First came the tickets.
Now, the city is planning educational forums to try to get merchants along 86th Street to comply with the law.
The violations were given out this past summer, on a single day, when a multi-agency task force was convened along the strip, in Bensonhurst, to address frequent complaints about “sanitary conditions, sidewalk obstructions, odors and dirt,” said Marnee Elias-Pavia, the district manager of Community Board 11, who stressed that the board office has “received complaints about the conditions on 86th Street, between Bay Parkway and 23rd Avenue, for quite some time. It’s really unacceptable for residents.”
“We’re no longer going to sit back and let the property owners and store owners run our community,” agreed City Councilmember Domenic Recchia, who has been working with the mayor’s office to address the problem.
Recchia told board members, gathered for their September meeting at the Holy Family Home, 1740 84th Street, “There are going to be changes, and not everyone is going to be happy, but we are not here to hurt business. We are here to make business better.”
A total of 112 tickets were written on July 16th by the Department of Consumer Affairs (DCA), Elias-Pavia said.
In addition, the Department of Sanitation (DOS) issued 12 violations, the Department of Health (DOH) issued 29 violations, and “all perishable food blocking the sidewalk and impeding pedestrians was confiscated,” said Elias-Pavia.
Besides DCA, DOS and DOH, the task force included representatives of the 62nd Precinct, which Elias-Pavia said had requested the multi-agency response, as well as the mayor’s office and City Harvest.
“Unfortunately, within 24 hours, it was business as usual there,” Elias-Pavia noted.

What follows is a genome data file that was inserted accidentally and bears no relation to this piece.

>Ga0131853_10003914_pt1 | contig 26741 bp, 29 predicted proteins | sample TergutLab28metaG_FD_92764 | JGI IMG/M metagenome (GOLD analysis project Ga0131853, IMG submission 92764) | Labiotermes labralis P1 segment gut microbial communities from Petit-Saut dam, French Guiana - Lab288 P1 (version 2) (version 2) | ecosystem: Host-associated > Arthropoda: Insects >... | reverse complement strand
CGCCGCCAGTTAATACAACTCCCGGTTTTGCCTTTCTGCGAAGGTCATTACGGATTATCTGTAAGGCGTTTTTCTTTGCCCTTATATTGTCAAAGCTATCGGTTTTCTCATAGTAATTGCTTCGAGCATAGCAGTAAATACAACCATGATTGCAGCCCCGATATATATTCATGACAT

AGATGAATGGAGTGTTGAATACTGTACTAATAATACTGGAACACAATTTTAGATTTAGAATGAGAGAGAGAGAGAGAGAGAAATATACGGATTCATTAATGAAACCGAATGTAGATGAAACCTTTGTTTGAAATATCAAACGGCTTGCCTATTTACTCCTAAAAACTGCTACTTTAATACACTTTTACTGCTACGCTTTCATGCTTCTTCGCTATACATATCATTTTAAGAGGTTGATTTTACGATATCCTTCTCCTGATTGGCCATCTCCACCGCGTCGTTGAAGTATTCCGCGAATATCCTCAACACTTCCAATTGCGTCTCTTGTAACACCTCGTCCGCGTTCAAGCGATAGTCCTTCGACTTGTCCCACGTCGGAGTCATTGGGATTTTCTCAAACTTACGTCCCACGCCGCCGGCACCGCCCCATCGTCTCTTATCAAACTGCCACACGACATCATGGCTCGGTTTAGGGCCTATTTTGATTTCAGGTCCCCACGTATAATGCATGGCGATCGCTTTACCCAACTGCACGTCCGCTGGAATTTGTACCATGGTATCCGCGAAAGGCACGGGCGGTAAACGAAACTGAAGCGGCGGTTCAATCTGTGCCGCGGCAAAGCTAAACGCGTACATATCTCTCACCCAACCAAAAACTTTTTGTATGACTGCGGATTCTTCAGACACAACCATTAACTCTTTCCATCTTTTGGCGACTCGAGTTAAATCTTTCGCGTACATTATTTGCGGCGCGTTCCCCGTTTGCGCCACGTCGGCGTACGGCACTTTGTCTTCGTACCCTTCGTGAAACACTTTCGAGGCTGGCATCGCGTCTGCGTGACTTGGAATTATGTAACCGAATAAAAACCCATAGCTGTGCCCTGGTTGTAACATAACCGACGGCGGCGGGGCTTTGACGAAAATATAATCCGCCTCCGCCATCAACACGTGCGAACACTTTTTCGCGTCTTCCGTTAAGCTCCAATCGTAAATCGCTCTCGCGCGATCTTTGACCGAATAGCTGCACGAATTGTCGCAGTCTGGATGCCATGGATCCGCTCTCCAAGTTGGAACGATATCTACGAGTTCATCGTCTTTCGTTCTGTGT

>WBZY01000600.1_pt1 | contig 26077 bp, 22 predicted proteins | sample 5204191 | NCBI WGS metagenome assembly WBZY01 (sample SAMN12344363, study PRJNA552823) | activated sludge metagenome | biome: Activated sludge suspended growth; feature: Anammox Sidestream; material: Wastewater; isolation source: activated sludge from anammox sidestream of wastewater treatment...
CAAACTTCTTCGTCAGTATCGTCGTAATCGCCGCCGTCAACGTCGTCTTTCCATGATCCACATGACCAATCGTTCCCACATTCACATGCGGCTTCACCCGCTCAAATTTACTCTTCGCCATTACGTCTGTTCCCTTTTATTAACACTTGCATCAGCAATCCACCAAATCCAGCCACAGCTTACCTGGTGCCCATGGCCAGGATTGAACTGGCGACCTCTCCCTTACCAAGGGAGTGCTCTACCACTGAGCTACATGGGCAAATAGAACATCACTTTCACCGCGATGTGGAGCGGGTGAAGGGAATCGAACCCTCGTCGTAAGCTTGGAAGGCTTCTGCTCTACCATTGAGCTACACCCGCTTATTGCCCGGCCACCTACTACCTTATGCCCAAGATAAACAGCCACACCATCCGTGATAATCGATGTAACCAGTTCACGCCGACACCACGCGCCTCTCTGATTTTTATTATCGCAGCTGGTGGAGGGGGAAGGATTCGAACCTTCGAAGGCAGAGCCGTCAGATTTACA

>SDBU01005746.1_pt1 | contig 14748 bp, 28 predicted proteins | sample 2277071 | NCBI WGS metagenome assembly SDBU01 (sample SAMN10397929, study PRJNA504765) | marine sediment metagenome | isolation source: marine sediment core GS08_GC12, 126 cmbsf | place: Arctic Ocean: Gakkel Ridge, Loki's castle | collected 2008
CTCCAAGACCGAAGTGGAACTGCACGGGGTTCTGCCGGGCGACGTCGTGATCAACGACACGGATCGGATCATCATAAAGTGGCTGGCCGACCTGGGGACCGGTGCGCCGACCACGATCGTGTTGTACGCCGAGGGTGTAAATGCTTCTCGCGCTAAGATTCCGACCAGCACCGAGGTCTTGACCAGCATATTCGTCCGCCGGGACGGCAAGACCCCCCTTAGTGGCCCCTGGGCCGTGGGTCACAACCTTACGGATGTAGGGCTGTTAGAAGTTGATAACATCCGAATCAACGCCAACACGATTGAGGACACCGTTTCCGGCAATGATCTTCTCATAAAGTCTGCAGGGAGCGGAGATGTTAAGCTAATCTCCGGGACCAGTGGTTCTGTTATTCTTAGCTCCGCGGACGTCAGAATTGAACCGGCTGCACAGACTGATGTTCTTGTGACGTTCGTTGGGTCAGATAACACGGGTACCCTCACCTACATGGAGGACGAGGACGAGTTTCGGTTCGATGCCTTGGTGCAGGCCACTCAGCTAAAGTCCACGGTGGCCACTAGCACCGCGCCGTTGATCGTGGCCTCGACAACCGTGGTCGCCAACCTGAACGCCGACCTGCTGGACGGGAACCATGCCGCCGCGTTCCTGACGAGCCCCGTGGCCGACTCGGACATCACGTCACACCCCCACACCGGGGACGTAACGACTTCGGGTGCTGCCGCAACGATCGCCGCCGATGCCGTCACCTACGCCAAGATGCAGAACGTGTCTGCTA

Therefore, to try and change the scenario, the city is turning to education. In mid-October, a two-day seminar for the merchants will be held, she said, “With all the city agencies present to educate merchants on the rules and regulations.”
Prior to the seminar, Elias-Pavia noted, representatives of the mayor’s office and the Department of Small Business Services (SBS) “will be out on 86th Street urging the businesspeople to attend.
“There has to be a happy medium between the community and the merchants,” Elias-Pavia stressed. “We feel that through education and compliance, business will actually improve.”
©2009 Community News Group
By submitting this comment, you agree to the following terms:
You agree that you, and not BrooklynDaily.com or its affiliates, are fully responsible for the content that you post. You agree not to post any abusive, obscene, vulgar, slanderous, hateful, threatening or sexually-oriented material or any material that may violate applicable law; doing so may lead to the removal of your post and to your being permanently banned from posting to the site. You grant to BrooklynDaily.com the royalty-free, irrevocable, perpetual and fully sublicensable license to use, reproduce, modify, adapt, publish, translate, create derivative works from, distribute, perform and display such content in whole or in part world-wide and to incorporate it in other works in any form, media or technology now known or later developed.